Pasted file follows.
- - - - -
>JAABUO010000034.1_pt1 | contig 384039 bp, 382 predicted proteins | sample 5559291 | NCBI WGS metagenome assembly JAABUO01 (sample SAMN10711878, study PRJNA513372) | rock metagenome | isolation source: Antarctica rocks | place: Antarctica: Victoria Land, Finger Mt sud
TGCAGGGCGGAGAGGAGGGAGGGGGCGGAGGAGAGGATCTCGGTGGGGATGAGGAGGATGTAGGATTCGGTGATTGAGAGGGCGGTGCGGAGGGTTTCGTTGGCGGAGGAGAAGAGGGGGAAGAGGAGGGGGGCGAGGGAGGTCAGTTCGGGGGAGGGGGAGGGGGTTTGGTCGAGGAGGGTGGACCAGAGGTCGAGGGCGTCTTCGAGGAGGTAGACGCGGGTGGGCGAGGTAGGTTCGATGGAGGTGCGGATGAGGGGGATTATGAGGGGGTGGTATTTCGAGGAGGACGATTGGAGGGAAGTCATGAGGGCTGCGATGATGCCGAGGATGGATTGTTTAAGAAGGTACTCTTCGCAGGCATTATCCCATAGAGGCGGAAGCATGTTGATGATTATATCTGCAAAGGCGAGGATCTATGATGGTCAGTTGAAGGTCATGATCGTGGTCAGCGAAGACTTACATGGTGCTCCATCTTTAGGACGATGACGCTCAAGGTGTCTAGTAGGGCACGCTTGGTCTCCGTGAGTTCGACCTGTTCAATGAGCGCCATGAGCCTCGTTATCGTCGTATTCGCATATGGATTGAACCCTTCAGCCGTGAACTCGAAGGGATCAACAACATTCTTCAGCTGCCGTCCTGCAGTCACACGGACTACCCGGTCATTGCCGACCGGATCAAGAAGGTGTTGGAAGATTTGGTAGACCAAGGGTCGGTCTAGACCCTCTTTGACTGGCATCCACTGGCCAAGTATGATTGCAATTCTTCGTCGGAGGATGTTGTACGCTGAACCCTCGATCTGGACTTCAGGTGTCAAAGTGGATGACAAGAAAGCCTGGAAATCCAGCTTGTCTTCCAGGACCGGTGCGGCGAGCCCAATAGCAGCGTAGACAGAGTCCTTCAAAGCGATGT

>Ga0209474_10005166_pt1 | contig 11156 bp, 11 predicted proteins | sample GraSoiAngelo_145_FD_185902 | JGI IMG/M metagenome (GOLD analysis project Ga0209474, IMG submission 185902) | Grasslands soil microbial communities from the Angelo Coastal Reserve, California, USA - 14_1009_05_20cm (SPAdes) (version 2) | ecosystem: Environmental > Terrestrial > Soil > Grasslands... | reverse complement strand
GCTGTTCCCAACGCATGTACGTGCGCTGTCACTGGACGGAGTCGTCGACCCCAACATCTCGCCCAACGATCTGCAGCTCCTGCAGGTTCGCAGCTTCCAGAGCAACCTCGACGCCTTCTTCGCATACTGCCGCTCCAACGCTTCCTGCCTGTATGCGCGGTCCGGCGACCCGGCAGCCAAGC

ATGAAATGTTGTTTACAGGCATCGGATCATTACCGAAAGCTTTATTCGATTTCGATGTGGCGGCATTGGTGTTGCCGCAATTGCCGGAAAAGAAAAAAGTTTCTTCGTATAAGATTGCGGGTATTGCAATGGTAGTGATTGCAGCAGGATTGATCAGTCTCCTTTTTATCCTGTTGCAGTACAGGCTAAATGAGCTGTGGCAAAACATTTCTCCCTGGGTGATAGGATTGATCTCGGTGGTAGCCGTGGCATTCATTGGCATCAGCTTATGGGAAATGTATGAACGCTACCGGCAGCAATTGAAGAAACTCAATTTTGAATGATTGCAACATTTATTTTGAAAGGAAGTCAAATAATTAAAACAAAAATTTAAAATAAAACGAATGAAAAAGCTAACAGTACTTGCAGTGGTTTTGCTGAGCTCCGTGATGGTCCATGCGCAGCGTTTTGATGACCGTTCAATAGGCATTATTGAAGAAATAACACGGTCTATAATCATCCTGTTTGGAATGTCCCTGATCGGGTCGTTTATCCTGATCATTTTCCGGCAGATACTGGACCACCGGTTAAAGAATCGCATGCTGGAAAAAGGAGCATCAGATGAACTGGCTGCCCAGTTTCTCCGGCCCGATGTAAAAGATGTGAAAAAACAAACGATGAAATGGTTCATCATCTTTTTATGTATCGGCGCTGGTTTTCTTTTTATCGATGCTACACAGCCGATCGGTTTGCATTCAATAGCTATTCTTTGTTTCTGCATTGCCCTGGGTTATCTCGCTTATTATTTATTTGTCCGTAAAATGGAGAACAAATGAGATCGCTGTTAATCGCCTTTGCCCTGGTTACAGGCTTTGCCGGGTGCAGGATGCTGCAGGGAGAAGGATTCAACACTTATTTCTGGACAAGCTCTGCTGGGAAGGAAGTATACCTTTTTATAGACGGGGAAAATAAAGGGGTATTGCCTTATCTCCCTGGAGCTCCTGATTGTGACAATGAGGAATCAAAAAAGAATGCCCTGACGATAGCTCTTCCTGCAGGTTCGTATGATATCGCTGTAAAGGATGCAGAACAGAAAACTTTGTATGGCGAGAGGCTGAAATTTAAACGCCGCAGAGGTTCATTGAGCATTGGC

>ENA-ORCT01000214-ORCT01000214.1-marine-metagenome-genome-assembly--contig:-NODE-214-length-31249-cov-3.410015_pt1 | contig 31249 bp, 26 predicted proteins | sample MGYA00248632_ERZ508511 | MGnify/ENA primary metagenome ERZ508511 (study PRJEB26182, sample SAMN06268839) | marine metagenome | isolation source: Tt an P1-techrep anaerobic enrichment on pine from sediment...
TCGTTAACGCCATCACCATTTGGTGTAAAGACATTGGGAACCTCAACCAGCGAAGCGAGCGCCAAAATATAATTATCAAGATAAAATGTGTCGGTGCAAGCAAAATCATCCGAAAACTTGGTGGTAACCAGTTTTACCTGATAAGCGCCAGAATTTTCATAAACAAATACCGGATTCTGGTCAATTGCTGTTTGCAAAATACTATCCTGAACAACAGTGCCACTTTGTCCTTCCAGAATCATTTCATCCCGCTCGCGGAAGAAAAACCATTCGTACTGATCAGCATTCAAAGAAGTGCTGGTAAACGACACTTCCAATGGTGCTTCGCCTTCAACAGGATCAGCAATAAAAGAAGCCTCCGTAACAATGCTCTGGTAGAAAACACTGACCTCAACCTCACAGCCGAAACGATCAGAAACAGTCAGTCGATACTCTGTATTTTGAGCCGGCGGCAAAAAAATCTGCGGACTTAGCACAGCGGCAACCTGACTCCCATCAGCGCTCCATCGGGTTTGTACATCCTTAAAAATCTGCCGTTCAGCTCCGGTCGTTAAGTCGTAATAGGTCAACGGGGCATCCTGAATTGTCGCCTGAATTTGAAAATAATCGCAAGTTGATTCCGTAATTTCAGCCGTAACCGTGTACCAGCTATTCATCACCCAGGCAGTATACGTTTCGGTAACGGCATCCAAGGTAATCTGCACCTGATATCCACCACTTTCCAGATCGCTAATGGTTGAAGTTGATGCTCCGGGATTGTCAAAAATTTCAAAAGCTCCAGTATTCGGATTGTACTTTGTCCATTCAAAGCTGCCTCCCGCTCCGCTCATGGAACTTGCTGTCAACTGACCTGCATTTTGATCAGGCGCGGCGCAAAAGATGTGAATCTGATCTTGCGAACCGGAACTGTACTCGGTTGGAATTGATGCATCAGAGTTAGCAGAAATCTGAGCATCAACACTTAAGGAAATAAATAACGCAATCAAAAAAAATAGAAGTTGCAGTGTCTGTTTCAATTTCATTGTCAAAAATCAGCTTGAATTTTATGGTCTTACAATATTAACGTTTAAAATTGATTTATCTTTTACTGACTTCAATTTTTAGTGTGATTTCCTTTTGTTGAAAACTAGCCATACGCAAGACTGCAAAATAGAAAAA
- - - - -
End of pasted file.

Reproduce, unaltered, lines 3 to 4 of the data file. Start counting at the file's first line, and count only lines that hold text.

>Ga0209474_10005166_pt1 | contig 11156 bp, 11 predicted proteins | sample GraSoiAngelo_145_FD_185902 | JGI IMG/M metagenome (GOLD analysis project Ga0209474, IMG submission 185902) | Grasslands soil microbial communities from the Angelo Coastal Reserve, California, USA - 14_1009_05_20cm (SPAdes) (version 2) | ecosystem: Environmental > Terrestrial > Soil > Grasslands... | reverse complement strand
GCTGTTCCCAACGCATGTACGTGCGCTGTCACTGGACGGAGTCGTCGACCCCAACATCTCGCCCAACGATCTGCAGCTCCTGCAGGTTCGCAGCTTCCAGAGCAACCTCGACGCCTTCTTCGCATACTGCCGCTCCAACGCTTCCTGCCTGTATGCGCGGTCCGGCGACCCGGCAGCCAAGC